Craft Books: Writing Resources

I landed my first fiction developmental editing client this past March, after being open for nearly two years and primarily working on technical copyediting projects.

After taking part in the Editorial Freelancer Association’s “Fiction Developmental Editing–Beginner” course late last year, I had already had it in my head that I should maybe start reading all these craft books I’d been collecting since July 2021 when I opened my metaphorical business doors. Landing this project certainly made that a top priority.

It’s one thing to be able to say I know the generalities of developmental editing, that I instinctively understand the basic concepts that go into the entire process. It’s another to realize that there’s actually much less “editing” during the process than you’d think.

Developmental editing is all about helping an author—independent, self-publishing, or traditionally published—organize their story in the most effective manner to make the biggest impact on their ideal readers. In order to do that, one has to know about the craft of writing itself. This week, I’m sharing two books I’ve finished since accepting that client.

I mean, what better way to learn the principles of fiction writing than on the job, amirite??

Structure Your Novel by K.M. Weiland

Weiland’s book was the first craft book I’ve read cover-to-cover since I became a freelance editor, and if I could recommend any book for first-time fiction authors—and even those more experienced authors—to add to their own libraries (and read front to back!), it would be this one.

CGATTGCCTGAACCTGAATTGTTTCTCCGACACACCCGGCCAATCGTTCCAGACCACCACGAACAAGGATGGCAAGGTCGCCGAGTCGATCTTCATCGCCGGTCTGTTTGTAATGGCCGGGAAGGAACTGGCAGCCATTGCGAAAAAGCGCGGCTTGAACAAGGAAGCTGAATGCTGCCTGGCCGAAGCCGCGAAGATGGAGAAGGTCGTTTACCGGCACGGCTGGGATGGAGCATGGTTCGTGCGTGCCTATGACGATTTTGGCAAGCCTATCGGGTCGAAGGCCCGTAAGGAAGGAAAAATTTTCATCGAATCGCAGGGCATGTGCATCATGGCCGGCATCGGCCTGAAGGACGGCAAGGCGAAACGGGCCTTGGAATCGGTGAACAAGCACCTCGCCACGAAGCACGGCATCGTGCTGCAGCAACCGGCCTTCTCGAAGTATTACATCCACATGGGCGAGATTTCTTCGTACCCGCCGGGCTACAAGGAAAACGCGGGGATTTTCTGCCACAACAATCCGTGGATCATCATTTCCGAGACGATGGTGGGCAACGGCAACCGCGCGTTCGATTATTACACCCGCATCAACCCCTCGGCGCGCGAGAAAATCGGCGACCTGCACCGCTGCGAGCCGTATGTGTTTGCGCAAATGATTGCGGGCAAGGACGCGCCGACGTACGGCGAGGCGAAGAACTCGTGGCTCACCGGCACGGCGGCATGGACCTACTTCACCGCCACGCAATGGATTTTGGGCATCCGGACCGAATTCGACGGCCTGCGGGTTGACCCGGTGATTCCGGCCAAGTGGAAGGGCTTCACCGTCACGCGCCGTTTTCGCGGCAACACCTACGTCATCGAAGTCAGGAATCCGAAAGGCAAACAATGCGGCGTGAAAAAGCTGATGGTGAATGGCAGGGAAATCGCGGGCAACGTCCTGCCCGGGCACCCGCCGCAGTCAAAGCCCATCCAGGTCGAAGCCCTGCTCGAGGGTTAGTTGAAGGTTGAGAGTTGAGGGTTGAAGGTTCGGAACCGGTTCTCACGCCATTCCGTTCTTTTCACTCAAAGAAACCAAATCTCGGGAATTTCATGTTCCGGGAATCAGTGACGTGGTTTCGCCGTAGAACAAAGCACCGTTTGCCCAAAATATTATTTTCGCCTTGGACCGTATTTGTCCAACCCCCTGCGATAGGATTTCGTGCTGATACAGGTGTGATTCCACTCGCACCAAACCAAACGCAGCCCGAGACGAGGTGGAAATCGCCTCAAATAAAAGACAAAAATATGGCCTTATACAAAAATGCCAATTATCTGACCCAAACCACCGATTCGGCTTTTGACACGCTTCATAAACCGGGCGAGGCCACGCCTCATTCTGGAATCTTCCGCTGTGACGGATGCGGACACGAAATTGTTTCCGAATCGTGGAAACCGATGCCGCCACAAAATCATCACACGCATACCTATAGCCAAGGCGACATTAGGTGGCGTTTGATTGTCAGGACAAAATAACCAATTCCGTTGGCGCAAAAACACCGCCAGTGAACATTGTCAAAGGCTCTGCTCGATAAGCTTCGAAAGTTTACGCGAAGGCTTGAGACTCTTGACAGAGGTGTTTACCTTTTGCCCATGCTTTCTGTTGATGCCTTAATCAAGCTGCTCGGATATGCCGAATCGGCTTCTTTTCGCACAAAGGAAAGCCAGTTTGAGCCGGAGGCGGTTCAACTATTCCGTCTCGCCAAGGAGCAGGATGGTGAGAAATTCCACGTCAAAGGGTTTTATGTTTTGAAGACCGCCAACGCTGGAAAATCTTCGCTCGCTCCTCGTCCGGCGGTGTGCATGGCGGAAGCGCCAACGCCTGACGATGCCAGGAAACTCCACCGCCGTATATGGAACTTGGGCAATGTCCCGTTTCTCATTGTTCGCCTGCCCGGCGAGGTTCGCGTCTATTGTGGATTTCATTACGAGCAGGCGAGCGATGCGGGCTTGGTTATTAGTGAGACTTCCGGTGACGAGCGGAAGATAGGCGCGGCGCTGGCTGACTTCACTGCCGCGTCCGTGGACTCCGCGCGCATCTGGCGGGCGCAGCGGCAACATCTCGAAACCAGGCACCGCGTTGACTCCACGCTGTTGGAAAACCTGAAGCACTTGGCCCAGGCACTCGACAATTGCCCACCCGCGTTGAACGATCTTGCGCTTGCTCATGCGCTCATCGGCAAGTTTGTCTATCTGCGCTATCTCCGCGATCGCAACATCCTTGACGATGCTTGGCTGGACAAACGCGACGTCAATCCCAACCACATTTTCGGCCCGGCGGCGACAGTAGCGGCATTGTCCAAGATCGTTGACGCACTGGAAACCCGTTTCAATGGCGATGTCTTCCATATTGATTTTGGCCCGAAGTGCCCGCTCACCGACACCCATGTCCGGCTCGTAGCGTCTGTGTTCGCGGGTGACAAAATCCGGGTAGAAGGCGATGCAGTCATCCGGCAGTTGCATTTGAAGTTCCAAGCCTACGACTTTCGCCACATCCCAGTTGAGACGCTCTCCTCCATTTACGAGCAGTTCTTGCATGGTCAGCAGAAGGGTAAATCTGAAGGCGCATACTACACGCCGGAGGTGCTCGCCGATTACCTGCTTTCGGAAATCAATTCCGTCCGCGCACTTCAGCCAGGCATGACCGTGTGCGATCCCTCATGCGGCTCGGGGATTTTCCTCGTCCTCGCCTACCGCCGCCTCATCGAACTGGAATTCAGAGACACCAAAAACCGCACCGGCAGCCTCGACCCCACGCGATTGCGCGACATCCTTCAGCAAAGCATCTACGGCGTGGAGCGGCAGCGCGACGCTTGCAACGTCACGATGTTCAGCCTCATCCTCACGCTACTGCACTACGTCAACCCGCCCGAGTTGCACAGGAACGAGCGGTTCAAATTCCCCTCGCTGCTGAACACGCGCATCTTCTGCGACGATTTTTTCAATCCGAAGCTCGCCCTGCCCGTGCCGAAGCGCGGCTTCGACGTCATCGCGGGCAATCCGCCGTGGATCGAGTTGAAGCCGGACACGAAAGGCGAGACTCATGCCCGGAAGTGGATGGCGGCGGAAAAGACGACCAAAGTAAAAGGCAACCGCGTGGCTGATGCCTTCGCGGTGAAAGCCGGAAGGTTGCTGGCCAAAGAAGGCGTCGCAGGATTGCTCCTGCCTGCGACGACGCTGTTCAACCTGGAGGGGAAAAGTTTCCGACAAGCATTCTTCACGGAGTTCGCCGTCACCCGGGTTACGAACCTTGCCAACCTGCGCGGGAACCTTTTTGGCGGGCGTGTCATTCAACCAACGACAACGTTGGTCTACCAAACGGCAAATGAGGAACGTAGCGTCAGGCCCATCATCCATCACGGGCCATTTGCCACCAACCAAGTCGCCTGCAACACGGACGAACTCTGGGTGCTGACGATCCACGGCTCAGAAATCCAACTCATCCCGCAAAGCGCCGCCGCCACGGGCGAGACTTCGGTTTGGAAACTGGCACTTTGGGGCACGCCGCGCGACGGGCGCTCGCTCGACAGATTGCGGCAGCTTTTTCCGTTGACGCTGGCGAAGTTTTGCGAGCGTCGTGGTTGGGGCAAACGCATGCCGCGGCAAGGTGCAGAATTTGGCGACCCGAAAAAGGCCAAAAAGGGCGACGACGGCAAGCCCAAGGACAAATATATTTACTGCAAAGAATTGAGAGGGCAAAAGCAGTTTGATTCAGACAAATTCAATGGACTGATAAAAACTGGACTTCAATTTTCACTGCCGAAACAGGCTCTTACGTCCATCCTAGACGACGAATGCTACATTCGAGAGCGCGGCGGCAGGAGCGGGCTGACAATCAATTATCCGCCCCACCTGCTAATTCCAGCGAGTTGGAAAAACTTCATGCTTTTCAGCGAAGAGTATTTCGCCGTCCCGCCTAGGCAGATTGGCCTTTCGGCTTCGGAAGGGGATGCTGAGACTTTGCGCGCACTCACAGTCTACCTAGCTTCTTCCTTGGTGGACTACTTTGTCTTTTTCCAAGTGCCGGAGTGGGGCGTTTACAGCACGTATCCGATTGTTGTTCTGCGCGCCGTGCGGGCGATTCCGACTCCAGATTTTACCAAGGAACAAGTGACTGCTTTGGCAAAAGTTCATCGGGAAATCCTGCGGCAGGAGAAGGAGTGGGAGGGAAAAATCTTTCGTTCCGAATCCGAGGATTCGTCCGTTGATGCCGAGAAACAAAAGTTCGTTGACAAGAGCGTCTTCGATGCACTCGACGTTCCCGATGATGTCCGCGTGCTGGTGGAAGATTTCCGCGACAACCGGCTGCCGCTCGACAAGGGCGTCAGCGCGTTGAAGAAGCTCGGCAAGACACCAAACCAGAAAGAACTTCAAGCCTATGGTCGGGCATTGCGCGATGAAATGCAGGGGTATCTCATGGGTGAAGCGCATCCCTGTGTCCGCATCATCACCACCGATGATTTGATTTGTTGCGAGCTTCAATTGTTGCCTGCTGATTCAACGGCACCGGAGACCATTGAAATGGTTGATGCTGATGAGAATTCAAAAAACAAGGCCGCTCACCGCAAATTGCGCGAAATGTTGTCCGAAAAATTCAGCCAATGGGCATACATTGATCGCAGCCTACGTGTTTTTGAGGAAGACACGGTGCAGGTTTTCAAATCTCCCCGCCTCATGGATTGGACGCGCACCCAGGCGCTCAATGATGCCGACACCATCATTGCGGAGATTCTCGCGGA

In the opening pages, she states something that is both profound and simplistic: “Structure is not formulaic. […] Structure is only the box that holds the gift. What that gift may be is as wildly varied as the wrapping paper that hides it.”

From there, Weiland covers ten basic steps authors should follow to create a unique, impactful story. From the opening line to the final sentence, she packs in information on how to approach each part of your book. By learning these steps, you can see how a story goes from a spark of an idea in an author’s head to a complete manuscript waiting to go through the editing process.

The Secrets to Creating Character Arcs by John S. Warner

If structure is what organizes your story, characters are what bring it from just being words on a page to crystal-clear images in your readers’ minds. Warner kicks off his depth and breadth of fiction writing knowledge with an overview of what he calls the “Holy Trinity”: plot, structure, and characters.

However, “all stories, no matter how extraordinary their plotline or structure might be, are only successful when they have characters that your readers can connect to.”

While there are countless books covering the first two tenets of this holy trinity, Warner focuses on how to create well-rounded, realistic, individualized characters. Everyone thinks that only applies to the protagonist and antagonist characters (including me prior to this book). Instead, he stresses that authors should put just as much thought into supporting and minor characters as they do their main character(s).

 It’s great to plot out your book, to figure out the best way of organizing it to make that impact you want, but characters are what drive that plot home into the heart of your readers. Warner uses 174 pages to take you into the minutiae of how to build not just the characters, but the kinds of character arcs that will keep your readers’ attention and leave them no choice but to follow the journey on which you’ve placed your characters one word at a time.

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